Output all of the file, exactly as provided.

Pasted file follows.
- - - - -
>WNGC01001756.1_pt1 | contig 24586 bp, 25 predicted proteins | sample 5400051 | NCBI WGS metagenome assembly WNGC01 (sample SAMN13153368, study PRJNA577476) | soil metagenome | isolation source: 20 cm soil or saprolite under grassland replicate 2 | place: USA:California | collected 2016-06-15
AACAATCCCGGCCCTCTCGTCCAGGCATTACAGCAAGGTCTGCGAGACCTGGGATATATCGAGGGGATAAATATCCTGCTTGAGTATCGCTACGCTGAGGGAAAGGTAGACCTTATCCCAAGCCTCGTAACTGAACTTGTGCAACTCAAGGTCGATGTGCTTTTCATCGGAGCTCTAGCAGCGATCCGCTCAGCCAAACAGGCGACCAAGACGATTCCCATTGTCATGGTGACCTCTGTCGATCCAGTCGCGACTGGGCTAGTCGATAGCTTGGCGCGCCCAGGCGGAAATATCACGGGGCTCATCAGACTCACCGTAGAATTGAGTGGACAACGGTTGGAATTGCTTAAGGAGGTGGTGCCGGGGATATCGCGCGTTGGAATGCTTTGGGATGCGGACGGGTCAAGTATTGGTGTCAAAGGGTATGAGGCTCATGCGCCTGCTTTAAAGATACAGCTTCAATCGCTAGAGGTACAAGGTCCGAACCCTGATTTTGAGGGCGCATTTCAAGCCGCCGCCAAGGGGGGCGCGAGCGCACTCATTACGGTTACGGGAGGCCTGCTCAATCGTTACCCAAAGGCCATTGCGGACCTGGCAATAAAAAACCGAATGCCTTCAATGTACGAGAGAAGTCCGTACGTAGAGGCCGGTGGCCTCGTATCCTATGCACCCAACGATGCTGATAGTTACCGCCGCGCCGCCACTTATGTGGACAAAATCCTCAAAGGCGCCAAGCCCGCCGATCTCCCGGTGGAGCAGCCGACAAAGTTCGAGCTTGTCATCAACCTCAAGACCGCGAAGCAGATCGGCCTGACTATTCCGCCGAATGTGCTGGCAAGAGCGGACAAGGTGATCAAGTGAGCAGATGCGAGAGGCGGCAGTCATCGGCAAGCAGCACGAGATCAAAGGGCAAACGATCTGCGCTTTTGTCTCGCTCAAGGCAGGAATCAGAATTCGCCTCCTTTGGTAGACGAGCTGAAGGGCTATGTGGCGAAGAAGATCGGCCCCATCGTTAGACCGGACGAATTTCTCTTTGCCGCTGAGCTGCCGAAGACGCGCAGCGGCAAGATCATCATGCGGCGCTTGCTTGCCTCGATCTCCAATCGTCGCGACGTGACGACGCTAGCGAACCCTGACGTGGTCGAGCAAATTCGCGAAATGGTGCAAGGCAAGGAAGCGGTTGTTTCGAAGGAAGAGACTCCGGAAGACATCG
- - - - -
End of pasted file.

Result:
>WNGC01001756.1_pt1 | contig 24586 bp, 25 predicted proteins | sample 5400051 | NCBI WGS metagenome assembly WNGC01 (sample SAMN13153368, study PRJNA577476) | soil metagenome | isolation source: 20 cm soil or saprolite under grassland replicate 2 | place: USA:California | collected 2016-06-15
AACAATCCCGGCCCTCTCGTCCAGGCATTACAGCAAGGTCTGCGAGACCTGGGATATATCGAGGGGATAAATATCCTGCTTGAGTATCGCTACGCTGAGGGAAAGGTAGACCTTATCCCAAGCCTCGTAACTGAACTTGTGCAACTCAAGGTCGATGTGCTTTTCATCGGAGCTCTAGCAGCGATCCGCTCAGCCAAACAGGCGACCAAGACGATTCCCATTGTCATGGTGACCTCTGTCGATCCAGTCGCGACTGGGCTAGTCGATAGCTTGGCGCGCCCAGGCGGAAATATCACGGGGCTCATCAGACTCACCGTAGAATTGAGTGGACAACGGTTGGAATTGCTTAAGGAGGTGGTGCCGGGGATATCGCGCGTTGGAATGCTTTGGGATGCGGACGGGTCAAGTATTGGTGTCAAAGGGTATGAGGCTCATGCGCCTGCTTTAAAGATACAGCTTCAATCGCTAGAGGTACAAGGTCCGAACCCTGATTTTGAGGGCGCATTTCAAGCCGCCGCCAAGGGGGGCGCGAGCGCACTCATTACGGTTACGGGAGGCCTGCTCAATCGTTACCCAAAGGCCATTGCGGACCTGGCAATAAAAAACCGAATGCCTTCAATGTACGAGAGAAGTCCGTACGTAGAGGCCGGTGGCCTCGTATCCTATGCACCCAACGATGCTGATAGTTACCGCCGCGCCGCCACTTATGTGGACAAAATCCTCAAAGGCGCCAAGCCCGCCGATCTCCCGGTGGAGCAGCCGACAAAGTTCGAGCTTGTCATCAACCTCAAGACCGCGAAGCAGATCGGCCTGACTATTCCGCCGAATGTGCTGGCAAGAGCGGACAAGGTGATCAAGTGAGCAGATGCGAGAGGCGGCAGTCATCGGCAAGCAGCACGAGATCAAAGGGCAAACGATCTGCGCTTTTGTCTCGCTCAAGGCAGGAATCAGAATTCGCCTCCTTTGGTAGACGAGCTGAAGGGCTATGTGGCGAAGAAGATCGGCCCCATCGTTAGACCGGACGAATTTCTCTTTGCCGCTGAGCTGCCGAAGACGCGCAGCGGCAAGATCATCATGCGGCGCTTGCTTGCCTCGATCTCCAATCGTCGCGACGTGACGACGCTAGCGAACCCTGACGTGGTCGAGCAAATTCGCGAAATGGTGCAAGGCAAGGAAGCGGTTGTTTCGAAGGAAGAGACTCCGGAAGACATCG